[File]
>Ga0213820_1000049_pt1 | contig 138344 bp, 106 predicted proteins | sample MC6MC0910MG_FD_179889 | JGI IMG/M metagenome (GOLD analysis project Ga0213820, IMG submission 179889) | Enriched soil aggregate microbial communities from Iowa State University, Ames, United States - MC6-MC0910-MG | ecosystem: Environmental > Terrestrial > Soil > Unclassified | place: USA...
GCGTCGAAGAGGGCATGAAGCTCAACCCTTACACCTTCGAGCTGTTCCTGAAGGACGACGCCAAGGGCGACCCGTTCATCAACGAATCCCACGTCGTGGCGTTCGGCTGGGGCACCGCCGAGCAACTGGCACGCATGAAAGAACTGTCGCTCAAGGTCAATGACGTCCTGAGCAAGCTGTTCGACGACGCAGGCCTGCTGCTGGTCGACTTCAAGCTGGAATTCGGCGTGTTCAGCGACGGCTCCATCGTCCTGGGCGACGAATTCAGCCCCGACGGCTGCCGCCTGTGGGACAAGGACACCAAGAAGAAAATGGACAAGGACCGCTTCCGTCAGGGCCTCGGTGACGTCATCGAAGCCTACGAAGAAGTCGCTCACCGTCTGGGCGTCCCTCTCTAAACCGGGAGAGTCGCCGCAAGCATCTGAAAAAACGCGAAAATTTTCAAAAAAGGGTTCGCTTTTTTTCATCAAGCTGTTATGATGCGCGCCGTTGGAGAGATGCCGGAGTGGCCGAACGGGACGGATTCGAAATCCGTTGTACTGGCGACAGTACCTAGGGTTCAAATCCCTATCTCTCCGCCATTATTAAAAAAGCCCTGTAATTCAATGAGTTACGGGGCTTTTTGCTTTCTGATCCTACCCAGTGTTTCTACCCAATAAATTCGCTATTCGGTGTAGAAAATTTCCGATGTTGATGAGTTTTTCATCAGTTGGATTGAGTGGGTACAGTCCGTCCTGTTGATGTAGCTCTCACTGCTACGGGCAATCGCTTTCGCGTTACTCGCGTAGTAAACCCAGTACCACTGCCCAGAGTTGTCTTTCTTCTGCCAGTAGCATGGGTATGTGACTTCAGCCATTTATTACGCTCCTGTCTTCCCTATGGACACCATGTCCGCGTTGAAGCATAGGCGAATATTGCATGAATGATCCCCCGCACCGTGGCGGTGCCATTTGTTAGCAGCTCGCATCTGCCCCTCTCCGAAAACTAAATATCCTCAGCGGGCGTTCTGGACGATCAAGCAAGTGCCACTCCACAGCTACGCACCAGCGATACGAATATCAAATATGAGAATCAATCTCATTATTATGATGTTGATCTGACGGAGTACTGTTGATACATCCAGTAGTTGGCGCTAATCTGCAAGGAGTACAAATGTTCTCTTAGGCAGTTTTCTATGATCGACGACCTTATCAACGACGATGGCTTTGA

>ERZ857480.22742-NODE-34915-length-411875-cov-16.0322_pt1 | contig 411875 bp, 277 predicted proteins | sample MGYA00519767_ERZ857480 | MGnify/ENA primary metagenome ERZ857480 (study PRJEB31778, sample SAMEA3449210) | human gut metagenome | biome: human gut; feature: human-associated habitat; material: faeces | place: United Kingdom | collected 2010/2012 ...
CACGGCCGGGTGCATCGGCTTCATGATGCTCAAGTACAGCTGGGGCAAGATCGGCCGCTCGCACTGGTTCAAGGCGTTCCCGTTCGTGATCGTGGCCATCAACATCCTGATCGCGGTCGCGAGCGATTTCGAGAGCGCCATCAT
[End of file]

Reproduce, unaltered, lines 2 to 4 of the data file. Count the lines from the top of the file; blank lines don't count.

GCGTCGAAGAGGGCATGAAGCTCAACCCTTACACCTTCGAGCTGTTCCTGAAGGACGACGCCAAGGGCGACCCGTTCATCAACGAATCCCACGTCGTGGCGTTCGGCTGGGGCACCGCCGAGCAACTGGCACGCATGAAAGAACTGTCGCTCAAGGTCAATGACGTCCTGAGCAAGCTGTTCGACGACGCAGGCCTGCTGCTGGTCGACTTCAAGCTGGAATTCGGCGTGTTCAGCGACGGCTCCATCGTCCTGGGCGACGAATTCAGCCCCGACGGCTGCCGCCTGTGGGACAAGGACACCAAGAAGAAAATGGACAAGGACCGCTTCCGTCAGGGCCTCGGTGACGTCATCGAAGCCTACGAAGAAGTCGCTCACCGTCTGGGCGTCCCTCTCTAAACCGGGAGAGTCGCCGCAAGCATCTGAAAAAACGCGAAAATTTTCAAAAAAGGGTTCGCTTTTTTTCATCAAGCTGTTATGATGCGCGCCGTTGGAGAGATGCCGGAGTGGCCGAACGGGACGGATTCGAAATCCGTTGTACTGGCGACAGTACCTAGGGTTCAAATCCCTATCTCTCCGCCATTATTAAAAAAGCCCTGTAATTCAATGAGTTACGGGGCTTTTTGCTTTCTGATCCTACCCAGTGTTTCTACCCAATAAATTCGCTATTCGGTGTAGAAAATTTCCGATGTTGATGAGTTTTTCATCAGTTGGATTGAGTGGGTACAGTCCGTCCTGTTGATGTAGCTCTCACTGCTACGGGCAATCGCTTTCGCGTTACTCGCGTAGTAAACCCAGTACCACTGCCCAGAGTTGTCTTTCTTCTGCCAGTAGCATGGGTATGTGACTTCAGCCATTTATTACGCTCCTGTCTTCCCTATGGACACCATGTCCGCGTTGAAGCATAGGCGAATATTGCATGAATGATCCCCCGCACCGTGGCGGTGCCATTTGTTAGCAGCTCGCATCTGCCCCTCTCCGAAAACTAAATATCCTCAGCGGGCGTTCTGGACGATCAAGCAAGTGCCACTCCACAGCTACGCACCAGCGATACGAATATCAAATATGAGAATCAATCTCATTATTATGATGTTGATCTGACGGAGTACTGTTGATACATCCAGTAGTTGGCGCTAATCTGCAAGGAGTACAAATGTTCTCTTAGGCAGTTTTCTATGATCGACGACCTTATCAACGACGATGGCTTTGA

>ERZ857480.22742-NODE-34915-length-411875-cov-16.0322_pt1 | contig 411875 bp, 277 predicted proteins | sample MGYA00519767_ERZ857480 | MGnify/ENA primary metagenome ERZ857480 (study PRJEB31778, sample SAMEA3449210) | human gut metagenome | biome: human gut; feature: human-associated habitat; material: faeces | place: United Kingdom | collected 2010/2012 ...
CACGGCCGGGTGCATCGGCTTCATGATGCTCAAGTACAGCTGGGGCAAGATCGGCCGCTCGCACTGGTTCAAGGCGTTCCCGTTCGTGATCGTGGCCATCAACATCCTGATCGCGGTCGCGAGCGATTTCGAGAGCGCCATCAT